From Ahmed Idris Birnin Kebbi
No fewer than 13, 771 pregnant women and children under five years have benefited from UNICEF and European Union (EU)-supported Emergency Transport Scheme (ETS) in Kebbi State between 2017 and 2019.
Malam Yusuf Yahuza, ETS Programme Officer, state’s Primary Health Care Development Agency, made this known while interacting with journalists on the successes of the scheme In Birnin Kebbi yesterday.
Yahuza explained that the ETS was inaugurated in 2017 to specifically convey pregnant women and children under five years in emergency to the nearest health facility for prompt medical attention.
Described the scheme “a huge success”, Yahuza said that the main goal was to reduce delay from community to the nearest health centre, particularly hard-to-reach areas with no health facility.
He said that the scheme was under the UNICEF and EU-supported Maternal, New-born, Child Health and Nutrition (MNCHN) project, designed to improve women and children’s access to primary healthcare services.
He said that the ETS was being implemented in partnership with the National Union of Road Transport Workers (NURTW), Ministry of Health and the State’s Primary Healthcare Development Agency.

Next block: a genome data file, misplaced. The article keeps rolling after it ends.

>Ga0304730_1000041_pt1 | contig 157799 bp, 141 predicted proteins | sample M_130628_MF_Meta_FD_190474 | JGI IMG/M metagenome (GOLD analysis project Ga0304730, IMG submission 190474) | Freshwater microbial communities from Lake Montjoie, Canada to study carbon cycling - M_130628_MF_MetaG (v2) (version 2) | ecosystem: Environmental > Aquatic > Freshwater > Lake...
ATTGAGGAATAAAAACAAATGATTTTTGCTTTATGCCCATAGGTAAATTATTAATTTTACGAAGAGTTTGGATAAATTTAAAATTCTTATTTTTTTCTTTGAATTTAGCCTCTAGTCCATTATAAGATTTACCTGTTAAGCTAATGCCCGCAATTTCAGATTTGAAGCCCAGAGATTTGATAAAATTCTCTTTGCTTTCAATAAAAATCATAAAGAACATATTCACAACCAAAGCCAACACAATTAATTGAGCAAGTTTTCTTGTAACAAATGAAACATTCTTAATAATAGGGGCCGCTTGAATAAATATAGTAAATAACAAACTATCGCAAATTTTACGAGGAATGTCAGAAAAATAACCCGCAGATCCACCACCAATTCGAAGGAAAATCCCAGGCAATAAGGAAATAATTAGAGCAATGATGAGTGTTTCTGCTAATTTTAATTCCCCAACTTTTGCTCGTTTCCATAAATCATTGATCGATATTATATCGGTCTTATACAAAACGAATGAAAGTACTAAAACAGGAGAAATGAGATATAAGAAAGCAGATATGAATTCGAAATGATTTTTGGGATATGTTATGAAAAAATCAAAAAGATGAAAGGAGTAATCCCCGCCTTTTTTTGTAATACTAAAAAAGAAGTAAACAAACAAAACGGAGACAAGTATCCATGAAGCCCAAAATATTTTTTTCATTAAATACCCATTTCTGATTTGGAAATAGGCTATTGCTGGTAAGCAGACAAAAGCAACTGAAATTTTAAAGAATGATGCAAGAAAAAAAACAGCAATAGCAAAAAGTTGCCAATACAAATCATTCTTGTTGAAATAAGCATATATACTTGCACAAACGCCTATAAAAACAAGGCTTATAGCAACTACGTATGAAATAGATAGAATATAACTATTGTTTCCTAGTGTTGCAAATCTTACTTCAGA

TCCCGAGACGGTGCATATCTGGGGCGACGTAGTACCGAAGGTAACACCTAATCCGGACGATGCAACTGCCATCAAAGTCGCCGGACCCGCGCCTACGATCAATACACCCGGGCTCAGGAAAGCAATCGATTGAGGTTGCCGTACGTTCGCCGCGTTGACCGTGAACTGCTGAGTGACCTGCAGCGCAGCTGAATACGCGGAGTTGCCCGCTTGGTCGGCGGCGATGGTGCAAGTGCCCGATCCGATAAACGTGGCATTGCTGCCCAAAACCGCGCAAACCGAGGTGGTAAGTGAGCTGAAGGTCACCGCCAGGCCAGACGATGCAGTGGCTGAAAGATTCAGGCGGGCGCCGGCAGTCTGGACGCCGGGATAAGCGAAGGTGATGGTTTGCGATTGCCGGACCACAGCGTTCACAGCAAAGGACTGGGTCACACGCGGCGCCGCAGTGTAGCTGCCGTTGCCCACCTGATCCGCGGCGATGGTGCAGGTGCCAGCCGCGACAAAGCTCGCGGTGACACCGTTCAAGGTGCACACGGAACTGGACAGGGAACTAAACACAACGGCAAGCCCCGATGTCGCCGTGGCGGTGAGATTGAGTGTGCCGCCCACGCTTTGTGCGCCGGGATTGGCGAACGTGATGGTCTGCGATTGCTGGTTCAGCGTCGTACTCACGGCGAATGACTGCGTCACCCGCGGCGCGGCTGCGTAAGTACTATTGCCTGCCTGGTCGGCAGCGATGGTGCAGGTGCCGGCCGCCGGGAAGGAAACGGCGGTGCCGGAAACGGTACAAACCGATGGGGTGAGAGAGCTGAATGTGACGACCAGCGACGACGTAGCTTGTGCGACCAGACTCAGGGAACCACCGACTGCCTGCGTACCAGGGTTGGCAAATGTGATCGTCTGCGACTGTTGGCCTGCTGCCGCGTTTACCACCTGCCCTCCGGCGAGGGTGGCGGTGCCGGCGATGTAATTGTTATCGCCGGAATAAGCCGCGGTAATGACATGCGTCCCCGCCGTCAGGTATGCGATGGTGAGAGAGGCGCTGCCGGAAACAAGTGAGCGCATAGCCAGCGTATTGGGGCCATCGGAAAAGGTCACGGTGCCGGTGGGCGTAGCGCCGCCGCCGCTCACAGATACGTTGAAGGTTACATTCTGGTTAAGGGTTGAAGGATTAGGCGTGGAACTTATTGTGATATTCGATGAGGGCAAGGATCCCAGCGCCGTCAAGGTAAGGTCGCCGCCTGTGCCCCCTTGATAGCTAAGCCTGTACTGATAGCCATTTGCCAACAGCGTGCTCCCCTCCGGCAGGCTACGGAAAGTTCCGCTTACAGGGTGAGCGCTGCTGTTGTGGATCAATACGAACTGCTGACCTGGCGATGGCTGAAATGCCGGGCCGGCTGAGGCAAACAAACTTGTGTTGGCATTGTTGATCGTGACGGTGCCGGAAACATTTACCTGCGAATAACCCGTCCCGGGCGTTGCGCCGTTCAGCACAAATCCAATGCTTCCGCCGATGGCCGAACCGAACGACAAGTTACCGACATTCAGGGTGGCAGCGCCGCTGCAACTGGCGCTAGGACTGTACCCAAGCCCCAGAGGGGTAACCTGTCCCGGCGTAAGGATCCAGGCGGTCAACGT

Others are Ministry of Women Affairs, Federal Road Safety Corps (FRSC), Vehicle Inspection Officers (VIO), and the Nigeria Police.
He said that a total of 21 focal persons and 675 drivers were trained and equipped by UNICEF and EU to implement the scheme in 21 Local Government Areas of the state.
According to him, a total of 3,430 women and children were so far transported under the scheme in 2017; 5,181 in 2018; and 5,160 in 2019.
“The figures comprised of 10,556 pregnant women who were mostly in labour and 3,250 children suffering from various child killer diseases that requires emergency attention.”
One of the ETS drivers, Alhaji Mohammed Sifawa, described the scheme as “a service to humanity.”
The Secretary, NURTW, Argungu LGA, Alhassan Aliyu, said that the ETS drivers who carry out such services were made to load their vehicles before any other drivers as incentives.
Aliyu explained that the drivers were attached to specific communities and their phone numbers shared among community members to call during labour or emergency for immediate transportation to the hospitals.
According to him, the scheme has helped in building relationship between community members and the drivers, adding that the relationship is helping to save lives of women and children.
Also speaking, the Director, Road Traffic, VIO, Aminu Mohammed, said that the role of the VIO was to ensure that the drivers were qualified and licensed.